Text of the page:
10. Length of the CV

Your CV should be no longer than two pages. Ideally, you can summarise all your experience on one page. It's a common CV mistake to list every job you've ever had - instead focus on the most recent and relevant information. You can omit past positions if they do not add value to your job application.

11. Almost empty second page

If your CV is too long to fit on one page, but too short to fill two pages, you may want to reconsider the information you have chosen to include. It makes a bad impression if you submit a CV with only two bullet points on the second page. Review what you've written and check whether it's relevant to the job you're applying for. An almost blank page allows recruiters to draw conclusions about you - especially about your sense of structure and priorities.

Errors in your CV: formalities

12. Spelling mistakes in your CV

Always check your job application carefully for spelling and formatting mistakes before you send it off. After all, you want to make a committed, reliable impression and demonstrate that you always work with care.

13. Discovered a CV mistake after sending the job application?

If the mistake is minor - a missing comma, for example - it is better to do nothing. However, if there are more serious errors, it is a good idea to send a corrected version of the CV and explain this in a short message.

If the CV is sent to a large company via the Internet, it is possible that the previous version may be automatically deleted from the application portal.

14. Missing personal details

Avoiding this CV mistake is more of a recommendation than a must: even if you are not legally required to include certain personal details, many employers still expect you to. A good example of this is your job application photo and date of birth. Although you are not legally required to include either of these, it is still common practice in Germany. So, it could be to your disadvantage if you omit these personal details.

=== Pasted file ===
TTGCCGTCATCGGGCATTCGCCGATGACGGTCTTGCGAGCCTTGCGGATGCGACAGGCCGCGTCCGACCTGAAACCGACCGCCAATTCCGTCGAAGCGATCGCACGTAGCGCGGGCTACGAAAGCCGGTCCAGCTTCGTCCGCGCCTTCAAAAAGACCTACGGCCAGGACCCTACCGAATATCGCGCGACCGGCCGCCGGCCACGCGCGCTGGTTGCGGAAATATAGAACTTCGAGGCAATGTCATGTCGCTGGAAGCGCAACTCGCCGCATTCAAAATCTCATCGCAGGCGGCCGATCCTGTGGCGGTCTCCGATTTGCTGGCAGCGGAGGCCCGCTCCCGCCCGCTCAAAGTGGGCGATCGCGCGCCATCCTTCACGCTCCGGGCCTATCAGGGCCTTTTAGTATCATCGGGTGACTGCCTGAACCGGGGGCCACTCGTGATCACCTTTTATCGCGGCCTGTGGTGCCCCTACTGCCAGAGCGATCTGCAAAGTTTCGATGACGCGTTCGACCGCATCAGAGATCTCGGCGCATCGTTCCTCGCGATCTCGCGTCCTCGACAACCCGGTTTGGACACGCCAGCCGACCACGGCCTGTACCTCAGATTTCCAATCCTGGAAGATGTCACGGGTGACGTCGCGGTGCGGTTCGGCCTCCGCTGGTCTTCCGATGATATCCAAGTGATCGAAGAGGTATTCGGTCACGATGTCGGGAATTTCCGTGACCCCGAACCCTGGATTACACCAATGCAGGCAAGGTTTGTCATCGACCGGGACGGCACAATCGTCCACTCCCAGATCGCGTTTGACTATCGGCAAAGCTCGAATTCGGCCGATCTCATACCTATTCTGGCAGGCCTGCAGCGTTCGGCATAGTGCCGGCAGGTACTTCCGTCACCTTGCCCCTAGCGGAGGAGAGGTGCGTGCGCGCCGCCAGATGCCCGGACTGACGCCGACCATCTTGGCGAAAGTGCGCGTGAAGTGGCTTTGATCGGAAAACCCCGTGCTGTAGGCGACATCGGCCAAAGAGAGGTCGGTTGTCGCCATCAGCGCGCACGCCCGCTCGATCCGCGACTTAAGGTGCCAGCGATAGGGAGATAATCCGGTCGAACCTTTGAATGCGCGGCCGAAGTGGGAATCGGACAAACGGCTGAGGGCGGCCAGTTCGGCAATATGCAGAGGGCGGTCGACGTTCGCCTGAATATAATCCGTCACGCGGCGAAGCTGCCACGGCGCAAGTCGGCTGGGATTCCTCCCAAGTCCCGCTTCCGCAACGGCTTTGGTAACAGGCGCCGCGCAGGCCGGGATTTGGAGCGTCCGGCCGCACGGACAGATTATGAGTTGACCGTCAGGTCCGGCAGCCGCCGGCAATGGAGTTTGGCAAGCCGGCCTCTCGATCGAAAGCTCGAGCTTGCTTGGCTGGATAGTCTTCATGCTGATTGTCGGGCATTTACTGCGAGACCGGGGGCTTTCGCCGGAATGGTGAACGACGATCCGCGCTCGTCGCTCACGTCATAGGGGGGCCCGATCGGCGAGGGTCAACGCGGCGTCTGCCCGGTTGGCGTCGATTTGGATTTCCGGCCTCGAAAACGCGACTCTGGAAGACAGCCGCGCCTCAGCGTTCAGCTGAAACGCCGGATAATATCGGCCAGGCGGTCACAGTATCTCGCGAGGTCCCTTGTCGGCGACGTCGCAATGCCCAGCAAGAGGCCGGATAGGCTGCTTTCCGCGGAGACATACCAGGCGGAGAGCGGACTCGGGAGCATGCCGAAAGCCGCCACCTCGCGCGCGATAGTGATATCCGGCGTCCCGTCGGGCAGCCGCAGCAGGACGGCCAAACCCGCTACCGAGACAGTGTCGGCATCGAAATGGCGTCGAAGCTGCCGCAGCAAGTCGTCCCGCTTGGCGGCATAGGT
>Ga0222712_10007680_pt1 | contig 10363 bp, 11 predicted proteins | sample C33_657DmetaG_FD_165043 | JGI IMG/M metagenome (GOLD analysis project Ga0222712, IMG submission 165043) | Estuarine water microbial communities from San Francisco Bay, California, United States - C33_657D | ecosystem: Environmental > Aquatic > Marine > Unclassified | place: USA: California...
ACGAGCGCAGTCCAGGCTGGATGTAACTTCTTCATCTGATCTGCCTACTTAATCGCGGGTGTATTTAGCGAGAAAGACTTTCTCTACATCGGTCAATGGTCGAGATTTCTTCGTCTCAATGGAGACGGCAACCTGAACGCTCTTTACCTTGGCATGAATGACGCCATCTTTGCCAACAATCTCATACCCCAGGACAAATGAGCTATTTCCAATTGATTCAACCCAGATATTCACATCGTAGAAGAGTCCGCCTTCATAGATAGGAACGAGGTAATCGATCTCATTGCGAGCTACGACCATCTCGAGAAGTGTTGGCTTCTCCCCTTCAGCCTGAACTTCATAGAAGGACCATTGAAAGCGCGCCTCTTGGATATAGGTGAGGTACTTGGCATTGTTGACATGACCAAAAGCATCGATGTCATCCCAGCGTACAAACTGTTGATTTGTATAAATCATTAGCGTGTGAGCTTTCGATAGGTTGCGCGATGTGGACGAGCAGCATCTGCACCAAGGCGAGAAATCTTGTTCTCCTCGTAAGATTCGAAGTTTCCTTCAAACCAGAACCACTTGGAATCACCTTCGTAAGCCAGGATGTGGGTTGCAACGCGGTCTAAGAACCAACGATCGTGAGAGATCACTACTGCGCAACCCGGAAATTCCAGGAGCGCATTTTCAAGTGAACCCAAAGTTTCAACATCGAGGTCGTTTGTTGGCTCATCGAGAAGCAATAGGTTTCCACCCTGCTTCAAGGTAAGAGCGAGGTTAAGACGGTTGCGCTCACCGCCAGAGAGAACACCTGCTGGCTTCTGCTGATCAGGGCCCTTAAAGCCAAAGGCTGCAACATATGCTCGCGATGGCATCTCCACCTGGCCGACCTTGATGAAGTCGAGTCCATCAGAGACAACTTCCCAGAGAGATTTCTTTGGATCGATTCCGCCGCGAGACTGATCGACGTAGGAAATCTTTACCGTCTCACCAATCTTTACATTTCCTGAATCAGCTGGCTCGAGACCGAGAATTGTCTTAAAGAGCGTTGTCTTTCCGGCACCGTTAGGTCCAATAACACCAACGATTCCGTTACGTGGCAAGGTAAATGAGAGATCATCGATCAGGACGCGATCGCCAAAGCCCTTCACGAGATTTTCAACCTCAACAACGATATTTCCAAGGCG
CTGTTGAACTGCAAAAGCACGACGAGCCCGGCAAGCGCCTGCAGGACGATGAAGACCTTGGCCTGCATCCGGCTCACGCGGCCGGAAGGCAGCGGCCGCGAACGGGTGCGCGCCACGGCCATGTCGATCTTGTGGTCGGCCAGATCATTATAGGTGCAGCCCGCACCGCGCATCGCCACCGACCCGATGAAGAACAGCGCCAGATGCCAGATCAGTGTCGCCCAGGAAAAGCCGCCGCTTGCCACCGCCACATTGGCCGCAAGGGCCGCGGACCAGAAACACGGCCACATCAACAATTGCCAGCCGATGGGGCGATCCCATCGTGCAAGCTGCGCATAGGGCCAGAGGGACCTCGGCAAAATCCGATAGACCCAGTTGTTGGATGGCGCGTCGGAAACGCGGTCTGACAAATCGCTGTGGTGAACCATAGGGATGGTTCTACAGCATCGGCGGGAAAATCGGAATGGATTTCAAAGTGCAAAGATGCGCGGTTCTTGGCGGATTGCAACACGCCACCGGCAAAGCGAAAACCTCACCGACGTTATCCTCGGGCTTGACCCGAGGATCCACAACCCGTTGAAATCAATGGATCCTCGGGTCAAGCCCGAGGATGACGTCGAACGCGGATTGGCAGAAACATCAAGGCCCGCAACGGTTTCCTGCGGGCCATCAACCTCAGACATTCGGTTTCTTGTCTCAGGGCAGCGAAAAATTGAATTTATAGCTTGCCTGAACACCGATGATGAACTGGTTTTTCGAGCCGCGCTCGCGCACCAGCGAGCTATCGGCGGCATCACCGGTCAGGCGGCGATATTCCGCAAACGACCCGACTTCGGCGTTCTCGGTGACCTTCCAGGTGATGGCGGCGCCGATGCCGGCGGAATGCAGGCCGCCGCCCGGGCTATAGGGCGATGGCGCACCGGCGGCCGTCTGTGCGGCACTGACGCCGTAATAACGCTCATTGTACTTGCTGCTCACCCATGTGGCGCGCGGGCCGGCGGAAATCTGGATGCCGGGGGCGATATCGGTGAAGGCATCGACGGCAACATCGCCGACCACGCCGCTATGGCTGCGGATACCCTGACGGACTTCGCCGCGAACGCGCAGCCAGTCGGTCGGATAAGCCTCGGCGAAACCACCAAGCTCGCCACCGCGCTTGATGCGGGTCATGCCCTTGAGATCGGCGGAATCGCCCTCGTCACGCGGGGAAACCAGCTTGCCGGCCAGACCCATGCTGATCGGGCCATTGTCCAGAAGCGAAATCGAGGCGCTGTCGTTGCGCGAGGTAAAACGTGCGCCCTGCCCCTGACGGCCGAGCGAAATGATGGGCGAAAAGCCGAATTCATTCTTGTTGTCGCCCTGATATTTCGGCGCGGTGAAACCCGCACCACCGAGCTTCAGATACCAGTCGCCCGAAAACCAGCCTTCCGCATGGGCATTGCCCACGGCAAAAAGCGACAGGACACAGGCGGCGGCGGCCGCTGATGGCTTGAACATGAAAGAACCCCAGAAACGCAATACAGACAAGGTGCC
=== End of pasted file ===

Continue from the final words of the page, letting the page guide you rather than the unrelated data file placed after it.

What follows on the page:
15. Unspecific dates

A common CV mistake is to give periods of employment in years rather than months (e.g. 2011-2012) to cover up gaps in your CV. However, employers are usually aware of this trick. So, even if you have nothing to hide, you should include the months (e.g. 01/2011-11/2012).

16. Forgetting your signature

CVs are signed for authentication. Not doing so is a formal error. Many employers overlook this, but there is a risk that your job application will be rejected if you are not careful. Some employers may also conclude that, by omitting your signature, you don't commit to the information provided.

17. Incorrect formatting

Inconsistent or even incorrect formatting indicates inexperience with computers and sloppy work. It can ruin the first impression before a word of the job application has been read. Some of the most common CV mistakes are:

18. Inappropriate file name

Pay attention to the file name when applying by email or via job application portals. The file name should contain your first and last name as well as a description of the content:



19. Missing contact details

An important formality. If your contact details are missing, it is not just a case of negligence. Invitations to interviews are usually made by telephone. But recruiters also like to pick up the phone when they have questions.

Nowadays, an email address is also part of the contact details. If you can't be contacted online, you look out of date. Above all, make sure you use a reputable address for your application. It's best to create an email address with your first and last name.

CV mistakes: Job application photo

20. Private pictures

Do not use a private photo as your application photo as it looks unprofessional. The same goes for full body shots, selfies, and passport photos (especially biometric ones). Graduates and applicants with work experience should invest in a real application photo. Half or three-quarter profile photos are common.